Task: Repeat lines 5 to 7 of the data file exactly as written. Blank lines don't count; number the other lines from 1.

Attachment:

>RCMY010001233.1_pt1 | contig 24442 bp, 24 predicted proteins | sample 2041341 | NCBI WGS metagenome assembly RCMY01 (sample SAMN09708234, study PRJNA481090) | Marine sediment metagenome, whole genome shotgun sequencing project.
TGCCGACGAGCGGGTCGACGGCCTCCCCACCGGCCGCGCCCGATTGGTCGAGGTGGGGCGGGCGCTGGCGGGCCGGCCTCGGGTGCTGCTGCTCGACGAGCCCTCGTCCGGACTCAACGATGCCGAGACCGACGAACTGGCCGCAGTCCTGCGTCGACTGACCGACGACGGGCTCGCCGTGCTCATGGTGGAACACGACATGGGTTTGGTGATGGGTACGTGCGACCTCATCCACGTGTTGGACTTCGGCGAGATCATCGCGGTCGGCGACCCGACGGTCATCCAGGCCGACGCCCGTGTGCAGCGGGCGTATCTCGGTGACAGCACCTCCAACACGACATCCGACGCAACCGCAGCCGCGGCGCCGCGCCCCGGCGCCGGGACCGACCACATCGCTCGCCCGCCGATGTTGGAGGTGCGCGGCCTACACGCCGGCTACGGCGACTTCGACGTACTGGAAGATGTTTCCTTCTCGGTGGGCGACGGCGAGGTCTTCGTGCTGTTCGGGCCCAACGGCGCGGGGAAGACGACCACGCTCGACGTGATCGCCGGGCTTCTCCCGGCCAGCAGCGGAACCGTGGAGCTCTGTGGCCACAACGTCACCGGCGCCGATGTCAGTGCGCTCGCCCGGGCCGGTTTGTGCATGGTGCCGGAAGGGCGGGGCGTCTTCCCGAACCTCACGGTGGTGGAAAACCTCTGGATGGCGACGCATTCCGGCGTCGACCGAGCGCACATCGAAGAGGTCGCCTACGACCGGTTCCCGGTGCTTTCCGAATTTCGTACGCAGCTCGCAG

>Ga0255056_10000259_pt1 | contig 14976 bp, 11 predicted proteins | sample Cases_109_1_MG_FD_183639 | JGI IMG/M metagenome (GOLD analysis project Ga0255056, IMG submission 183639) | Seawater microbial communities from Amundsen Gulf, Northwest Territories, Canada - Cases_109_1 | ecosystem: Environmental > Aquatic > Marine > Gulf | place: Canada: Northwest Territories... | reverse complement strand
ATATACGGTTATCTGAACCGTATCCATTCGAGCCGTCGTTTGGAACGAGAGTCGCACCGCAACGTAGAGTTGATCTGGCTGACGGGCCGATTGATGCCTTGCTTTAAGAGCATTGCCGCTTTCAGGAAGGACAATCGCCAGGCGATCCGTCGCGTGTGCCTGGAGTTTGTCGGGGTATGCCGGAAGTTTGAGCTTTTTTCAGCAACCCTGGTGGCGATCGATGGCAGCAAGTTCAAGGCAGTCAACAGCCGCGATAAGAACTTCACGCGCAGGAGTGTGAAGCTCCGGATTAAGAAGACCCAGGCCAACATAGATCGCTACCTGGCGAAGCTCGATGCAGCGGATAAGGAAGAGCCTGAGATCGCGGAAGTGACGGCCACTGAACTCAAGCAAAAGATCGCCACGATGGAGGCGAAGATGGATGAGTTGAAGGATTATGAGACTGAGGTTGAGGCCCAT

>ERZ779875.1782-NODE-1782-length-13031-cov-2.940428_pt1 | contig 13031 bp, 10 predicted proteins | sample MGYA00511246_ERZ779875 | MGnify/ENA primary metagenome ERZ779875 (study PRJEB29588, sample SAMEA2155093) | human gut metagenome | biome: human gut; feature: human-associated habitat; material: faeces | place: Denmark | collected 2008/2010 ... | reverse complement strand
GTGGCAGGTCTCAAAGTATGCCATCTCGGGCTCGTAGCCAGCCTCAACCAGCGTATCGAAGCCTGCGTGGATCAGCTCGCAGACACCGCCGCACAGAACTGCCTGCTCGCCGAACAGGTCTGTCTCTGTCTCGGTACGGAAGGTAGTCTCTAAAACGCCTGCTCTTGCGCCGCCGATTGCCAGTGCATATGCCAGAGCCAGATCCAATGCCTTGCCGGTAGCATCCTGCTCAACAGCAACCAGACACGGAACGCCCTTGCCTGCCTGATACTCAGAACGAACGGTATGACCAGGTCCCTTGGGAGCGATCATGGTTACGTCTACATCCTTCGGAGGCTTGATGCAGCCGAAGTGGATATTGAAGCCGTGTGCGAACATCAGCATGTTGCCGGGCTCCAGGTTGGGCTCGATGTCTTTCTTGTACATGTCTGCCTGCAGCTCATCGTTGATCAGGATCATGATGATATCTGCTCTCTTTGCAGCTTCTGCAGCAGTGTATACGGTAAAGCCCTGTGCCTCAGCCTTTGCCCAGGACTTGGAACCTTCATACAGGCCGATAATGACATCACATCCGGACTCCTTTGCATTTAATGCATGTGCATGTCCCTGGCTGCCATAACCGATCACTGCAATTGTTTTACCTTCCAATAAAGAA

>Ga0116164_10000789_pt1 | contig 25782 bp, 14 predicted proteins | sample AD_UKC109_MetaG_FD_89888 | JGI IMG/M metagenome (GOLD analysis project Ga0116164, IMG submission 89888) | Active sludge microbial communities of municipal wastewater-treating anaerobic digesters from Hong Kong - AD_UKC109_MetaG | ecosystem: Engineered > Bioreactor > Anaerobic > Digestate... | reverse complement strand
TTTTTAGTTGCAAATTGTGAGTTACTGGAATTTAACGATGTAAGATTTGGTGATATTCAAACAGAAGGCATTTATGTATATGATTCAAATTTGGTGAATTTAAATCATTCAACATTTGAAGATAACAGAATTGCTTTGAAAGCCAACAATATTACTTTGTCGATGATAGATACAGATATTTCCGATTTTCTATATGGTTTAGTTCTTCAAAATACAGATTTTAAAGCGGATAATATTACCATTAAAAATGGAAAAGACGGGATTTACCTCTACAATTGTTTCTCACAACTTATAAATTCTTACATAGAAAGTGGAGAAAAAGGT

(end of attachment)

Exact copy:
>ERZ779875.1782-NODE-1782-length-13031-cov-2.940428_pt1 | contig 13031 bp, 10 predicted proteins | sample MGYA00511246_ERZ779875 | MGnify/ENA primary metagenome ERZ779875 (study PRJEB29588, sample SAMEA2155093) | human gut metagenome | biome: human gut; feature: human-associated habitat; material: faeces | place: Denmark | collected 2008/2010 ... | reverse complement strand
GTGGCAGGTCTCAAAGTATGCCATCTCGGGCTCGTAGCCAGCCTCAACCAGCGTATCGAAGCCTGCGTGGATCAGCTCGCAGACACCGCCGCACAGAACTGCCTGCTCGCCGAACAGGTCTGTCTCTGTCTCGGTACGGAAGGTAGTCTCTAAAACGCCTGCTCTTGCGCCGCCGATTGCCAGTGCATATGCCAGAGCCAGATCCAATGCCTTGCCGGTAGCATCCTGCTCAACAGCAACCAGACACGGAACGCCCTTGCCTGCCTGATACTCAGAACGAACGGTATGACCAGGTCCCTTGGGAGCGATCATGGTTACGTCTACATCCTTCGGAGGCTTGATGCAGCCGAAGTGGATATTGAAGCCGTGTGCGAACATCAGCATGTTGCCGGGCTCCAGGTTGGGCTCGATGTCTTTCTTGTACATGTCTGCCTGCAGCTCATCGTTGATCAGGATCATGATGATATCTGCTCTCTTTGCAGCTTCTGCAGCAGTGTATACGGTAAAGCCCTGTGCCTCAGCCTTTGCCCAGGACTTGGAACCTTCATACAGGCCGATAATGACATCACATCCGGACTCCTTTGCATTTAATGCATGTGCATGTCCCTGGCTGCCATAACCGATCACTGCAATTGTTTTACCTTCCAATAAAGAA

>Ga0116164_10000789_pt1 | contig 25782 bp, 14 predicted proteins | sample AD_UKC109_MetaG_FD_89888 | JGI IMG/M metagenome (GOLD analysis project Ga0116164, IMG submission 89888) | Active sludge microbial communities of municipal wastewater-treating anaerobic digesters from Hong Kong - AD_UKC109_MetaG | ecosystem: Engineered > Bioreactor > Anaerobic > Digestate... | reverse complement strand